Absurd close by John Hogan. Image courtesy of John Hogan


How important do you think it is that artists critically create a discourse around social and political issues? What pitfalls can you see on this path?

I believe all artists and all art have some intrinsic social conscience. Throughout art history, social commentary has been outed. Artists have always looked around them and critiqued their environments and the follies of their fellow man. Artists are innately guided by a pronounced sensitivity, they are more inclined towards high perceptivity, and intuition, artists are a catalyst for multicomplex information and visual aesthetics, that guide their creativity. I believe it is the arts' responsibility to act as a conduit for contemporary mass information, indeed, I believe it is an individual artist's responsibility to record their contemporary view for both prosperity and the wider public good. “Artists are called upon to comment on current social and political issues, artists act as political commentators, and activists for social or environmental issues, it has been used for centuries as a powerful medium for the dissemination of political and religious propaganda” (Mather, G. 2021)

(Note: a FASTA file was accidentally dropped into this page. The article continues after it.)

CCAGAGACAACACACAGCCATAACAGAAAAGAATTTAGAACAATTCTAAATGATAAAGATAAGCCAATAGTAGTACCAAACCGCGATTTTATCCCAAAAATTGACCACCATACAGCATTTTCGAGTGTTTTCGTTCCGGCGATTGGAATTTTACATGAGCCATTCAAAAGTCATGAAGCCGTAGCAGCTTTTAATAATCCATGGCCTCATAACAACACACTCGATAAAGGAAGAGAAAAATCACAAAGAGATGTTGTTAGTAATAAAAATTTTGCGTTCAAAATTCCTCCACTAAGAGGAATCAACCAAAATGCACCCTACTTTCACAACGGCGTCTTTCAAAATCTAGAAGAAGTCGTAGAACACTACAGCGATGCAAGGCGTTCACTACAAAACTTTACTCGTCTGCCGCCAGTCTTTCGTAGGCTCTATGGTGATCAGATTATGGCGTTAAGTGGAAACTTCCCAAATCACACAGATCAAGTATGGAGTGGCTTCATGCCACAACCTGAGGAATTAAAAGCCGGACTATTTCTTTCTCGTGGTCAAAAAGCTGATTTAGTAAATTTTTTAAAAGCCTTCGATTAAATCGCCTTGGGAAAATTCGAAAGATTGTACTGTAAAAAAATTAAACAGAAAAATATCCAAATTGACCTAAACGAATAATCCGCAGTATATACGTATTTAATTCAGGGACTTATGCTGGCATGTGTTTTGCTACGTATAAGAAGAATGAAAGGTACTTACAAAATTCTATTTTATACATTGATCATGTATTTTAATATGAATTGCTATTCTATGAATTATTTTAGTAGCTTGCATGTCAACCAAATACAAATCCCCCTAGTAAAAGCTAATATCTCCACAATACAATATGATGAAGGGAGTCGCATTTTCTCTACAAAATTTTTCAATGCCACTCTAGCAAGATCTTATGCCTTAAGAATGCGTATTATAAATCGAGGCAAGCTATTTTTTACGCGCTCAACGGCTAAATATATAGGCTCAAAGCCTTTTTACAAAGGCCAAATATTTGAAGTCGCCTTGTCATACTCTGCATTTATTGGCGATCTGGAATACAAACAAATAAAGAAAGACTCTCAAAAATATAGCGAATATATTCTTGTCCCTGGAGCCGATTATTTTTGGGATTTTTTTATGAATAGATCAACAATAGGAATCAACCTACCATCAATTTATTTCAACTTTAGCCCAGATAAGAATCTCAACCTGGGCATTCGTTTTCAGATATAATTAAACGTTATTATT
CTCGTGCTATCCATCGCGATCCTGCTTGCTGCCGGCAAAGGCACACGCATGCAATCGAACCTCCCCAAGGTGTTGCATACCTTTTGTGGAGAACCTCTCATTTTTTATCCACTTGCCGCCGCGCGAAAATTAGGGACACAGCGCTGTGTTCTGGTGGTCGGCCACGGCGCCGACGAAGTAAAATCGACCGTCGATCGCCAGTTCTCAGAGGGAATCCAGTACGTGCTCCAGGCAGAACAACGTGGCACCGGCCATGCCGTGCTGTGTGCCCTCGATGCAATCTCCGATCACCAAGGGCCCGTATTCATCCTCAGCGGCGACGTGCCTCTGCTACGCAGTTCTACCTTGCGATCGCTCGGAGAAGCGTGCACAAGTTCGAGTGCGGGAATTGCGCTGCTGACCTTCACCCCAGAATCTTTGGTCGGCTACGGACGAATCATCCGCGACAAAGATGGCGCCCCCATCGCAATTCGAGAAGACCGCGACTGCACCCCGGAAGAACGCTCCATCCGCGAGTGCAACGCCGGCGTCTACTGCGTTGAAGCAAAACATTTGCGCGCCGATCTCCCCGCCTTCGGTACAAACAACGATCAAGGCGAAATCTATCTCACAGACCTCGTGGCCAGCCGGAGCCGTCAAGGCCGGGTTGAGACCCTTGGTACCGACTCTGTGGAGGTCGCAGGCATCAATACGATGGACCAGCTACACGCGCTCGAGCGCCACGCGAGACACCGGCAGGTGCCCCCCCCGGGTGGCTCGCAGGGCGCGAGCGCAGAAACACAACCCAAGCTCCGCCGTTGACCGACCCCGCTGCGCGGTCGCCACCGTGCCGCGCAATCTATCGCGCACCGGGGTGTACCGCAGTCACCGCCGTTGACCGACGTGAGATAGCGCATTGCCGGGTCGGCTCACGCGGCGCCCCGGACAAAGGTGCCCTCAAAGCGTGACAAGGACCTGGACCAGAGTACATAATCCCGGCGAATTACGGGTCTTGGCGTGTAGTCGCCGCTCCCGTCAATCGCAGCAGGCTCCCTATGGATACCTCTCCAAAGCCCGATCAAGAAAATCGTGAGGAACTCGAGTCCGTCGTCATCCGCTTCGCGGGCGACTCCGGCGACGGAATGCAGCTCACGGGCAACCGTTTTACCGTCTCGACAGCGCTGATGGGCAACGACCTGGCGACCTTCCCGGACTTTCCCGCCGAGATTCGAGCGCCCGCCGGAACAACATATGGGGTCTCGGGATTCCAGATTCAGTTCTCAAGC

My argument throughout my PhD is centred around how painting’s specific vitalistic vernaculars can, and should continue to be, a significant mode of recording contemporary life, and be accepted by the fine art establishment as a return to narrative enquiry, as opposed to current multimedia. I am arguing for the return of the importance of autoethnographic painting, the estranged narrative, and allegorical meaning. I have experienced some ethical issues relating to message orientation and visual strength of meaning. A pitfall may be that potentially harrowing images may require sensitive procurement.

Where do you place your artistic research within the current art world?